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Latest publication: Index of wage and salary earnings 2018, 3rd quarter

Managers’ earnings have developed fastest in this decade

The change in earnings standardised with the main category of occupation has developed fastest in the occupational groups of managers and associate professionals and slowest in the occupational group of clerical support workers in 2010 to 2013. When the change percentages for earnings are studied for the years 2010 to 2013 in total, managers' earnings have risen by 10.8 per cent, associate professionals' by 9.3 per cent and clerical support workers' earnings by 5.6 per cent (Figure 1).

Figure 1. Change in earnings in 2010 to 2013, according to the index for regular earnings standardised with occupational structure, employer sectors total

Figure 1. Change in earnings in 2010 to 2013, according to the index for regular earnings standardised with occupational structure, employer sectors total

Statistics Finland published for the first time the statistics describing the effects of changes in occupational structure in October 2013. A new index was developed for the statistics based on the index for regular earnings 2010=100, where the shares of the main categories of occupation for the wage and salary earner group of each index were standardised. There are ten of these main categories, from managers to other workers. Data on earnings development standardised with the category of occupation are released once a year.

Earnings development in different main categories of occupation varies by sector

When the changes are viewed by employer sector, the fast development of earnings of managers and associate professionals and the slow development of clerical support workers become particularly emphasised in the private sector (Figure 2). For managers, the change in earnings in 2010 to 2013 was in the private sector 11.5 per cent, in the local government sector 7.6 per cent, and in the central government sector 8.2 per cent. For clerical support workers, the change in earnings in 2010 to 2013 was in the private sector 4.8 per cent, in the local government sector 7.1 per cent, and in the central government sector 8.9 per cent.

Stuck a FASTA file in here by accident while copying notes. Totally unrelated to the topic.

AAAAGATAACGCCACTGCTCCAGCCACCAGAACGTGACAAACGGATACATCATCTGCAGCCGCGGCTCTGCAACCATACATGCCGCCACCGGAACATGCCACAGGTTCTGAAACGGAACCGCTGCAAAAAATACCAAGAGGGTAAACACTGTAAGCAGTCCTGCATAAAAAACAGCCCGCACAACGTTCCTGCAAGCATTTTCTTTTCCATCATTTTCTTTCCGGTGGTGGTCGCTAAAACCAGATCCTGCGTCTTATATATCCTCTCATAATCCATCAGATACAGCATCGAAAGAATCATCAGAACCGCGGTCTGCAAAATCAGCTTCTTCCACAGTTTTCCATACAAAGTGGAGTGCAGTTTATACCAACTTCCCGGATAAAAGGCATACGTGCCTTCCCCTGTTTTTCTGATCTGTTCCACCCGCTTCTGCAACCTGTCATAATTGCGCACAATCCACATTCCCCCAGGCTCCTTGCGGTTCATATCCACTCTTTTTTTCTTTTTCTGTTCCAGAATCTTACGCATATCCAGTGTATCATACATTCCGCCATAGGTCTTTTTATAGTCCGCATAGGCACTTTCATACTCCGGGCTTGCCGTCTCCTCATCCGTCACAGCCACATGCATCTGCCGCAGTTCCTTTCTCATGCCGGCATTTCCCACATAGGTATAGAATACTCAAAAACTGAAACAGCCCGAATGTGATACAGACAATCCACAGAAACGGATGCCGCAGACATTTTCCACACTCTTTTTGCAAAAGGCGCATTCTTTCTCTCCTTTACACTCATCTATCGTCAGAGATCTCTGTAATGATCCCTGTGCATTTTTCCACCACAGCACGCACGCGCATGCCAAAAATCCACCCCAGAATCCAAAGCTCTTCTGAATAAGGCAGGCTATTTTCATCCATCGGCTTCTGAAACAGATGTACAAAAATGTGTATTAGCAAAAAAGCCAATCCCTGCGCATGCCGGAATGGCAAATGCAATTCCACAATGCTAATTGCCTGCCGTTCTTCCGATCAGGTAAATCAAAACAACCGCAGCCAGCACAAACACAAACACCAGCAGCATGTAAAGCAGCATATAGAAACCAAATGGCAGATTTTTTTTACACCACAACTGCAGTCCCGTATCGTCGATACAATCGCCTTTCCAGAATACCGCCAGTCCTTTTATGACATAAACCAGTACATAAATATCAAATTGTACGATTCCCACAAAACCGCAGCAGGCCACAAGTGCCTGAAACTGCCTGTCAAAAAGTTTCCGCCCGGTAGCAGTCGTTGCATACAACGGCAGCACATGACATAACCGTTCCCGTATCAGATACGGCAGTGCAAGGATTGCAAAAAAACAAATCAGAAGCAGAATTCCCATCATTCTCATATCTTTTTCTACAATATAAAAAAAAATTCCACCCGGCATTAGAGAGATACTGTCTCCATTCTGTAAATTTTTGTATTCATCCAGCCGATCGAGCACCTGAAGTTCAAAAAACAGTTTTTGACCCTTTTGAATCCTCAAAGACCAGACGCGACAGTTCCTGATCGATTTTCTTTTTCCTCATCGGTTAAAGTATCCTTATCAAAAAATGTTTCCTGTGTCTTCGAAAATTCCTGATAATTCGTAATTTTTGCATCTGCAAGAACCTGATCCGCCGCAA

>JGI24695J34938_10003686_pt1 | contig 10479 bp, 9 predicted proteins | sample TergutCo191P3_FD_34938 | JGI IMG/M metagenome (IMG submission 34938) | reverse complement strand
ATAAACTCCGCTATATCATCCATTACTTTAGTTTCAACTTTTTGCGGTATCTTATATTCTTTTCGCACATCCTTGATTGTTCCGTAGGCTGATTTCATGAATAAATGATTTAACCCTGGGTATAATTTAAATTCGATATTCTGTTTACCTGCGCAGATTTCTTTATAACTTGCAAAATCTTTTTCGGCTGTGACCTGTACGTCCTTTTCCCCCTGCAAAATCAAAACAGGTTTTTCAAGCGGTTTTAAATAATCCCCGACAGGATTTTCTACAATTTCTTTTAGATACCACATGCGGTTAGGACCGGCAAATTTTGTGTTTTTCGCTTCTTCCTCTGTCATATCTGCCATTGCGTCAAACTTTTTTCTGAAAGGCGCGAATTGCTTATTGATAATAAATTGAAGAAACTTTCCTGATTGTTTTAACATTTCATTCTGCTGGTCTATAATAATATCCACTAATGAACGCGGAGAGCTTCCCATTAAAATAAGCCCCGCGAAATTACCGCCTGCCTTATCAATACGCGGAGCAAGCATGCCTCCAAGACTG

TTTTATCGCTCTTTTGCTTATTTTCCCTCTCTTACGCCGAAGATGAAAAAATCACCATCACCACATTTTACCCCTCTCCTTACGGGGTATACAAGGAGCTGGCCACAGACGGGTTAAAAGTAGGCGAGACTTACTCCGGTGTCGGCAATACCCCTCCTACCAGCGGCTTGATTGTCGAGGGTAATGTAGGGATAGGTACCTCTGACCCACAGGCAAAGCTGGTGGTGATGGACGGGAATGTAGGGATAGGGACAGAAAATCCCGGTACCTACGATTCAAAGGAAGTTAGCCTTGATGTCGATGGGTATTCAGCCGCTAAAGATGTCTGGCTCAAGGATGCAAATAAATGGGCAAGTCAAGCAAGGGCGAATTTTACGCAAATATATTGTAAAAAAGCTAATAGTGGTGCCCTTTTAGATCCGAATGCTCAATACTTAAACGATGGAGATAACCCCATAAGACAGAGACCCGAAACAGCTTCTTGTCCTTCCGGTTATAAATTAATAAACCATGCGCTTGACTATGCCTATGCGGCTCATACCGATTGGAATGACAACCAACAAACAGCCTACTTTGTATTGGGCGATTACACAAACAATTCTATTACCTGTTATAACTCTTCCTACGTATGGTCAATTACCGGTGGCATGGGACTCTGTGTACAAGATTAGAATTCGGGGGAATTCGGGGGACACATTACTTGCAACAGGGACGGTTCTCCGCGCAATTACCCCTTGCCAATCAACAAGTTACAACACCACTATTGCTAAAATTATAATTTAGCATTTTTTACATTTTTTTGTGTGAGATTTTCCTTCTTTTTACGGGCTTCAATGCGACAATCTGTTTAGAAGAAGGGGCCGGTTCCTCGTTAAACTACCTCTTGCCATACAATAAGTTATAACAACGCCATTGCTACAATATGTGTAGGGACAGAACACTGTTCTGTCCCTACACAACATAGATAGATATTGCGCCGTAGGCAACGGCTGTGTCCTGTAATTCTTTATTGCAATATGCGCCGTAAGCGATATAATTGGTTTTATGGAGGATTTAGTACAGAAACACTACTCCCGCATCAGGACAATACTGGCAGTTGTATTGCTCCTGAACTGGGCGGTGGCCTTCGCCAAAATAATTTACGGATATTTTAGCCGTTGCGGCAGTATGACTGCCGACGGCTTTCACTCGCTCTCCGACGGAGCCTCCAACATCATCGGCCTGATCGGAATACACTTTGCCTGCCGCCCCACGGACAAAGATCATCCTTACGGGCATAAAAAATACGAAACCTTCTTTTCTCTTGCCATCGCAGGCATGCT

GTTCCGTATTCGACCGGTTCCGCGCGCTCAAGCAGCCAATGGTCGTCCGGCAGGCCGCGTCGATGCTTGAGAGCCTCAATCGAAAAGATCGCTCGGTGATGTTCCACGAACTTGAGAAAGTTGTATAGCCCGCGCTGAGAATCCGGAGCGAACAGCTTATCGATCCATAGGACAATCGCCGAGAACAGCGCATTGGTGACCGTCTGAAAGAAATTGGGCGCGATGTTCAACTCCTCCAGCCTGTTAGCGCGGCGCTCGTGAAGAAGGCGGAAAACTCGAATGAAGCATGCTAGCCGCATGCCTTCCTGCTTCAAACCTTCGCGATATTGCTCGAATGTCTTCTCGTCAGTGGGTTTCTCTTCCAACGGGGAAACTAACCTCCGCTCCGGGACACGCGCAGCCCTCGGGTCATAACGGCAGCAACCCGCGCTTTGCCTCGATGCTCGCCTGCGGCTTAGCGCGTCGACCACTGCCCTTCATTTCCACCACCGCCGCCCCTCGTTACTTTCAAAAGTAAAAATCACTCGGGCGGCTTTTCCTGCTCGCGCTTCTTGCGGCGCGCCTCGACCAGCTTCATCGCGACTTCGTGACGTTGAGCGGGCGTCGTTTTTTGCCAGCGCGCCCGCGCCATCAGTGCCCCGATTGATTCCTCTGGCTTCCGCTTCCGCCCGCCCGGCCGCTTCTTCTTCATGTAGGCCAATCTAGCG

Figure 2. Change in earnings in 2010 to 2013 according to the index standardised with the main category of occupation

Figure 2. Change in earnings in 2010 to 2013 according to the index standardised with the main category of occupation

Change in occupational structure raises average earnings in central and local government sectors

From 2010 to 2013, the change in the occupational structure has accelerated the rise in average earnings both in the central and local government sectors. For example, in the occupational groups of professionals and managers, wage and salary earners usually have a higher university degree, and in these occupations, the earnings level is also higher than average. The growing share of these occupations leads to a faster rise in average earnings. This is most clearly visible in the earnings development of central and local government sectors, in particular. Figure 3 shows how the index for regular earnings has risen more in the central and local government sectors in 2010 to 2013 than the index standardised with occupation, where the effect of the change in occupational structure on the rise in average earnings has been eliminated.